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dc.contributor.authorMayer, E
dc.contributor.authorSánchez, L
dc.contributor.authorCamacho, J
dc.contributor.authorAlzza, CR
dc.contributor.editorSchalley, Andrea C
dc.contributor.editorEisenchlas, Susana A
dc.date.accessioned2021-08-06T03:08:09Z
dc.date.available2021-08-06T03:08:09Z
dc.date.issued2020
dc.identifier.isbn9781501516894en_US
dc.identifier.doi10.1515/9781501510175-016en_US
dc.identifier.urihttp://hdl.handle.net/10072/406645
dc.description.abstractIndigenous and tribal peoples represent 5% of the 7.7 billion world population, with roughly 370 million worldwide distributed over 70 countries and accounting for the bulk of the world’s linguistic and cultural diversity. According to UNESCO (n.d.) and The World Bank (2019), while indigenous peoples own, cultivate or occupy almost a quarter of the world’s surface, they embody 15% of the world’s extreme poor and face problems of marginalization and other human rights violations. Indigenous people speak roughly three quarters of the approximate 7000 known spoken languages today (McCarty, Nicholas and Wigglesworth 2019). Despite the fact that language rights for indigenous and tribal peoples are enshrined in articles 13 and 14 of the United Nations Declaration on the Rights of Indigenous Peoples, indigenous languages across the world continue to have a minoritized status, despite efforts from indigenous communities, regional and in some cases even national governments to secure policies and practices to turn this status around (Annamalai and Skutnabb-Kangas, this volume). The development and maintenance of indigenous languages exhibit great variability around the globe. It is driven by multiple factors such as numbers of first and second language speakers, access to intercultural bilingual education, and adequate language policies and their implementation (Lo Bianco 1987; McCarty, Nicholas and Wigglesworth 2019; Coronel-Molina and McCarty 2016).en_US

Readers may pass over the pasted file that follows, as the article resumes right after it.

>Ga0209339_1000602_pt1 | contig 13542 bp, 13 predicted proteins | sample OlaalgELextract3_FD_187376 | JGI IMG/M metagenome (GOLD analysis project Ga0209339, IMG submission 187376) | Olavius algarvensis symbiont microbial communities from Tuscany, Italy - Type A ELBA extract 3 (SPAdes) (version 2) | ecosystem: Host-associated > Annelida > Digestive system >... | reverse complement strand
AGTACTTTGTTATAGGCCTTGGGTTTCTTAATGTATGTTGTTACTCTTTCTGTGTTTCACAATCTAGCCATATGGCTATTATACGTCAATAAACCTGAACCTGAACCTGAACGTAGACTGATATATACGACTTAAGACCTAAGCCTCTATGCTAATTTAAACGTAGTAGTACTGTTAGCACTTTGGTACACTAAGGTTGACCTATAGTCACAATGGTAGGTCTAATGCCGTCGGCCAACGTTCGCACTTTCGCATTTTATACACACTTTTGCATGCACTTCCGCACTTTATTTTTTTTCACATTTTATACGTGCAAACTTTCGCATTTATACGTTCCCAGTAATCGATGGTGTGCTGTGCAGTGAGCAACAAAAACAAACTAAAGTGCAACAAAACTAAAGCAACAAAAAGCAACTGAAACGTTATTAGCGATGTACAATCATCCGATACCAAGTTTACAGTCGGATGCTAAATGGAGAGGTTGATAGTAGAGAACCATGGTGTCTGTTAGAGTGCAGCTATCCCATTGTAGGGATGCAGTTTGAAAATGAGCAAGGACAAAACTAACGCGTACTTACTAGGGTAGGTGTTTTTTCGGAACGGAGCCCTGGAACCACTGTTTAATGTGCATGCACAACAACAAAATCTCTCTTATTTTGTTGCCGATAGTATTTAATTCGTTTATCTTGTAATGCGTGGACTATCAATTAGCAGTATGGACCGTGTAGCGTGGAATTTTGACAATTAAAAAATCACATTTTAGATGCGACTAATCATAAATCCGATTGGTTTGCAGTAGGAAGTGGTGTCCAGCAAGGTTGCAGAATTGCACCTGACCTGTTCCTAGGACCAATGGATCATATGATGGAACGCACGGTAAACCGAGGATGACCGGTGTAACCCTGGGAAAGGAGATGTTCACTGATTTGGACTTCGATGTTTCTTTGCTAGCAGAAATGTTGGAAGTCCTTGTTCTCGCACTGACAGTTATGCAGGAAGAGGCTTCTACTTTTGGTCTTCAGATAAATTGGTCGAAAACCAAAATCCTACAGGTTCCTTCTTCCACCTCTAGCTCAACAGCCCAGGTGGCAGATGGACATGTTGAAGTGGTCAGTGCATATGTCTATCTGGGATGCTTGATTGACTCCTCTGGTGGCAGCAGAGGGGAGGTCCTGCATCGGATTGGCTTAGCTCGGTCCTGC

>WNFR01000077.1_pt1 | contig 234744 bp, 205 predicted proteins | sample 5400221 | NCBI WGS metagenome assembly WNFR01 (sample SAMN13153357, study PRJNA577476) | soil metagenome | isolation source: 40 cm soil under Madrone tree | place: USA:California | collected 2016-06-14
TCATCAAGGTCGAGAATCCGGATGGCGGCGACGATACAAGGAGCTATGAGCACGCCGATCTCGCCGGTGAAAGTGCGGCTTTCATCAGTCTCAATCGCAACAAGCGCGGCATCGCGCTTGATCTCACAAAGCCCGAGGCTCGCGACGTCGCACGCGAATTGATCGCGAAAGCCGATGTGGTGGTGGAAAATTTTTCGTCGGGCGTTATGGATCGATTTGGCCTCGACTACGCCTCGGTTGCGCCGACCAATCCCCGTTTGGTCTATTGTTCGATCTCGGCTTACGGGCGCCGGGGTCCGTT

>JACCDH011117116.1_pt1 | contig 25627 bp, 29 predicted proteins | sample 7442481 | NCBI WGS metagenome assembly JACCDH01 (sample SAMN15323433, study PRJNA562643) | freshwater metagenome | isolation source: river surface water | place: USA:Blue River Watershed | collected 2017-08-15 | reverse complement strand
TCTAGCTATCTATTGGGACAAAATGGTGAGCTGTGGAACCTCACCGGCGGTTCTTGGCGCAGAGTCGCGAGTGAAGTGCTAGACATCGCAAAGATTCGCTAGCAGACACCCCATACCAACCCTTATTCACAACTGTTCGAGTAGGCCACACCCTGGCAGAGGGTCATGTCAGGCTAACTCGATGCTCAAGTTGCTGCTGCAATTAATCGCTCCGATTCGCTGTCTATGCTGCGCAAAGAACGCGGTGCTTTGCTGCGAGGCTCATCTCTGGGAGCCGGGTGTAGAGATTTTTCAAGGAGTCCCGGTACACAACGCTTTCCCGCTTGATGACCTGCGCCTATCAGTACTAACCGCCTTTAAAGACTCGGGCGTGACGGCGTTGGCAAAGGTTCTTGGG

dc.languageEnglishen_US
dc.publisherDe Gruyter Moutonen_US
dc.publisher.placeBerlinen_US
dc.relation.ispartofbooktitleHandbook of Home Language Maintenance and Development: Social and Affective Factorsen_US
dc.relation.ispartofchapter16en_US
dc.relation.ispartofchapternumbers23en_US
dc.relation.ispartofpagefrom312en_US
dc.relation.ispartofpageto331en_US
dc.relation.ispartofseriesHandbooks of Applied Linguistics [HAL]en_US
dc.subject.fieldofresearchSociologyen_US
dc.subject.fieldofresearchcode1608en_US
dc.titleThe drivers of home language maintenance and development in indigenous communitiesen_US
dc.typeBook chapteren_US
dc.type.descriptionB2 - Chapters (Other)en_US
dcterms.bibliographicCitationMayer, E; Sánchez, L; Camacho, J; Alzza, CR, The drivers of home language maintenance and development in indigenous communities, Handbook of Home Language Maintenance and Development: Social and Affective Factors, 2020, pp. 312-331en_US
dc.date.updated2021-08-02T04:49:03Z
dc.description.versionAccepted Manuscript (AM)en_US
gro.rights.copyright© 2020 Walter de Gruyter GmbH. The attached file is reproduced here in accordance with the copyright policy of the publisher. Please refer to the publisher’s website for further information.en_US
gro.hasfulltextFull Text
gro.griffith.authorMayer, Elisabeth


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